Friday, 10 November 2017

Banks to write-off 40% of energy debt



Adnan Adams Mohammed

The government has called on the local banks to write-off 40 percent of the energy debt it owes them as part of measures to address the US$2.5 billion ‘legacy debt’.

This follows a recent floating of energy bonds to offset the debt which failed to yield the intended targets.

Some experts fear the latest move by government could adversely affect the operations of the banks.

Deputy Finance Minister Kwaku Kwarteng in an interview noted that the initiative is mutually beneficial to the financial institutions and the state.

Image result for energy sector bond

“As far as I am concerned there is nothing wrong with calling your creditor and saying as far back as eight years ago the government came to raise some money for this energy sector and the reason the debt has ballooned to this stage is because of the huge interest, so you the bank make a deal and write some of the interest off or any discussion that the energy sector levies act PLC [the company] can engage in with their creditors so indebtedness will go away for me is good enough.”

According to Hon. Kwarteng, the current arrangement with the banks is a good thing and better for the banks.

“They themselves are aware that this whole project is much better for them because if we didn’t do this, the indebtedness of these energy sectors will still be there [and] the banks will still be suffering.”

Managers of the Energy Sector Levies Act (ESLA) who have been given the mandate by Government to issue the bond, were seeking to raise GHS6billion under the two separate bonds.

But it accrued a total of GHS4.6 billion after it closed the auction last Friday.

The seven-year bond received the targeted GHS2.4 billion while the 10-year bond accrued about GHS2.2 billion, below the target of GHS3.6 billion.

The managers also accepted an interest rate of 19.5% for the 10-year bond.


Mr Leonard Gikunno, a technical advisor, said the energy bond programme had a five-year expiry and with this flexibility, ESLA PLC could go to the financial market at any period to draw more funds from prospective investors to meet the GH¢6 billion ceiling.

He said the bond was part of a broader set of initiatives by the government to raise money outside of its fiscal space to engender sustainable economic growth.

Mr Gikunno averred that ultimately, the bond would help the country resolve the high non-performing loans within the banking sector and provide liquidity to the banks to allow them provide credit to businesses for expansion and create jobs for the teeming unemployed youth.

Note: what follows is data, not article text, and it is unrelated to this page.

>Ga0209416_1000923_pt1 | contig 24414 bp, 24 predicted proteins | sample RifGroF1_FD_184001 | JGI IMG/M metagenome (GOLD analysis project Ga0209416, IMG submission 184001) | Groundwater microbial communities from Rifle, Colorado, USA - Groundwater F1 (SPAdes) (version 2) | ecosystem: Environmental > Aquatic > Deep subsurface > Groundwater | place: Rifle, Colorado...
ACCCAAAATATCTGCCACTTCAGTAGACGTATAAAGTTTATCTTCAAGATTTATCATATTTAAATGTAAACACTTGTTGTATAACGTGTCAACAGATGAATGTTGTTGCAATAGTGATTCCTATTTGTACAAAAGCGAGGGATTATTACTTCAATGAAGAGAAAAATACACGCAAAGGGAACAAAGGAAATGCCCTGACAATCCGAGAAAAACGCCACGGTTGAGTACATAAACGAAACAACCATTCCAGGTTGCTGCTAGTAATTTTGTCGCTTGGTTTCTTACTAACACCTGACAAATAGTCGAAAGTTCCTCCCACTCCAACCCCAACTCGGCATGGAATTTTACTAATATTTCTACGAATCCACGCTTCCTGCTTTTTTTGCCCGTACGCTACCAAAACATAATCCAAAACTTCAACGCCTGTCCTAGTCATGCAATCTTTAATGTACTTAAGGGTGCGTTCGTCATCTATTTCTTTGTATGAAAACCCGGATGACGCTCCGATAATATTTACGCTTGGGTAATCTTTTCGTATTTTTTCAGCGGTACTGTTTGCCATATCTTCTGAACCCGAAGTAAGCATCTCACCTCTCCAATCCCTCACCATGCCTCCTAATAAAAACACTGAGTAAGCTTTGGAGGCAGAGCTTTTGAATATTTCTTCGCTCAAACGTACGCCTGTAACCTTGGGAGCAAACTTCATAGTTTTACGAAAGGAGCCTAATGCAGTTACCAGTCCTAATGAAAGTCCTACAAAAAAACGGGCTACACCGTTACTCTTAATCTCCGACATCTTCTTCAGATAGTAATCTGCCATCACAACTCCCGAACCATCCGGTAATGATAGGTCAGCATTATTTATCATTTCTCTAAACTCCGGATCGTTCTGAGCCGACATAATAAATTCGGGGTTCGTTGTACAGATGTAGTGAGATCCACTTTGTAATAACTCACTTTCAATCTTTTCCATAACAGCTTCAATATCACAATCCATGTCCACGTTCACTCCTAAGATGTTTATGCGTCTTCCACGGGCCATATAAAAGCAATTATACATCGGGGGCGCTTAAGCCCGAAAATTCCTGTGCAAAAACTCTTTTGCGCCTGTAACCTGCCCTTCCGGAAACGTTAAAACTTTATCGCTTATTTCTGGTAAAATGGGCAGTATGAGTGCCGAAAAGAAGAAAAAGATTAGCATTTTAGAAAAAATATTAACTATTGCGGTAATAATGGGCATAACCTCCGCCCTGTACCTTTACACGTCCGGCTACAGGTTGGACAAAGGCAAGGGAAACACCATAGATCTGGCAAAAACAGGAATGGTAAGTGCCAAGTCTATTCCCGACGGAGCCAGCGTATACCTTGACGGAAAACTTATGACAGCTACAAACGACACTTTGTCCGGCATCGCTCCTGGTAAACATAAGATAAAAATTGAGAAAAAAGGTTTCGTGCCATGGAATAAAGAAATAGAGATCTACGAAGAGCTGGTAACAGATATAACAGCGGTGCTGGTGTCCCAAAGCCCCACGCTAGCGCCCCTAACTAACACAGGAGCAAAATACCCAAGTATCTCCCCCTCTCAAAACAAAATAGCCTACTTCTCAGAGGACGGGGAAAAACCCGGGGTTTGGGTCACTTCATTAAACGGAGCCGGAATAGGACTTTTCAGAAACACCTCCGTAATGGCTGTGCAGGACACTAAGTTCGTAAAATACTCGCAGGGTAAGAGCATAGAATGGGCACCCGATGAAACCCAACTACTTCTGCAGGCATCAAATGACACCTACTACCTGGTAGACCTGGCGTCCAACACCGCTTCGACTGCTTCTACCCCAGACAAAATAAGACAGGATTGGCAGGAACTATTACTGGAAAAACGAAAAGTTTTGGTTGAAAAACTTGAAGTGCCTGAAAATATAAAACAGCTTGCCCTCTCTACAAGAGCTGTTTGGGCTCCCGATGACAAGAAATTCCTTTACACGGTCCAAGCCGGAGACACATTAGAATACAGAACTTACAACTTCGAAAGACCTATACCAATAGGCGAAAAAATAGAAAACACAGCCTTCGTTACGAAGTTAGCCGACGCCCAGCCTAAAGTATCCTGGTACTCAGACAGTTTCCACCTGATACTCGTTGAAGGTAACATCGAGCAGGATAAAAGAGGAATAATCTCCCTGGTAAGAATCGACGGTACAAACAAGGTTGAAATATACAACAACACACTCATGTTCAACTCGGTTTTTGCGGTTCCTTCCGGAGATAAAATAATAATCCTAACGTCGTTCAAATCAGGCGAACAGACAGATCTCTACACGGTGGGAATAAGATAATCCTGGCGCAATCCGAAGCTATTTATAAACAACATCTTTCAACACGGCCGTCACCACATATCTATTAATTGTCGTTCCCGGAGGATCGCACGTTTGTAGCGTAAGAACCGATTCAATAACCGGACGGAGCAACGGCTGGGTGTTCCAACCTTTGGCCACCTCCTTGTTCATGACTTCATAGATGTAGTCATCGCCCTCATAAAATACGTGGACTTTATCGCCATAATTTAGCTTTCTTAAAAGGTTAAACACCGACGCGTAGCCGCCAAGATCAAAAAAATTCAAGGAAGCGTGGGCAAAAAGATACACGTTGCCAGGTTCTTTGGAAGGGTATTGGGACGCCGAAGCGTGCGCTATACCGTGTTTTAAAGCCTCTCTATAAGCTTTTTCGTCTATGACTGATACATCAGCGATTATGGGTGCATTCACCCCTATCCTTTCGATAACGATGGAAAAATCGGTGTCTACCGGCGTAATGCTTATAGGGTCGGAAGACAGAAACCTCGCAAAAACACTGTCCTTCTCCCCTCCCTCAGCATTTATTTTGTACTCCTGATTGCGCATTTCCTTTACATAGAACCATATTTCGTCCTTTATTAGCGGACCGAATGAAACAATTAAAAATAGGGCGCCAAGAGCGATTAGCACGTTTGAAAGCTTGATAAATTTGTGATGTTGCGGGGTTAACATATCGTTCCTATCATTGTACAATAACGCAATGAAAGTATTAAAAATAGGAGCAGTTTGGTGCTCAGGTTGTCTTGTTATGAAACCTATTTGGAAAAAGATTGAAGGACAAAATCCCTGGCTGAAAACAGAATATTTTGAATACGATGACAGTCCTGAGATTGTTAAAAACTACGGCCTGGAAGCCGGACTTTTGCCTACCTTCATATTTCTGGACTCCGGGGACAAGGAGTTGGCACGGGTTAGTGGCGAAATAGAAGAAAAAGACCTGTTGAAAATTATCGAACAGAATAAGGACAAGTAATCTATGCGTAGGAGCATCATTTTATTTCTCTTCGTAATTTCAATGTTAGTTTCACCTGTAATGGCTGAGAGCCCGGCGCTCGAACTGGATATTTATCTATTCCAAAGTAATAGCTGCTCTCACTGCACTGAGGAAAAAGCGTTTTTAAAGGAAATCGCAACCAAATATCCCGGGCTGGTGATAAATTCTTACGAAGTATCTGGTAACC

The energy sector debts, otherwise known as the legacy debts, came about as result of the country’s over-reliance on thermal power from 2010 to 2015, which compelled the Volta River Authority (VRA) to import crude oil at the world market price of US$120 per barrel.

During this period, about 20 commercial banks provided loans to VRA, Electricity Company of Ghana and other power producers to import crude oil and natural gas for power generation.

However, these State-Owned Companies (SOEs) could not repay the loans within the specified period to the banks due to the depreciation of the local currency, the Cedi, therefore piling up the debt stock.

In view of this, the power generation companies could not open new letters of credit to support the financing of their operations, which disrupted their operation and affected power supply thereby plunging the country into a long period of power crisis.

Therefore, in a bid to address these challenges in the energy sector, Parliament promulgated the Energy Sector Levy Act (ESLA) in 2015, to charge specific levies to pay the debts.

The levies were independently administered outside the government’s consolidated fund, with the Ministry of Finance expected to report on it periodically to Parliament.

The Energy Sector Levy Act helped generate receivables for the energy debts management and repayment designated as Energy Debt Recovery Levy (EDR Levy), which in 2016 alone generated GH¢1.28 billion.

On the back of the ESLA, Government through the Ministry of Finance invited proposals from local financial institutions and their associates to structure and securitize the EDR levies for the permanent resolution of the energy debts on a long-term basis.

This process necessitated the formation and incorporation of a special purpose vehicle known as ESLA PLC with no recourse to Government in order to source funding from the local financial market to offset the debts once and for all.

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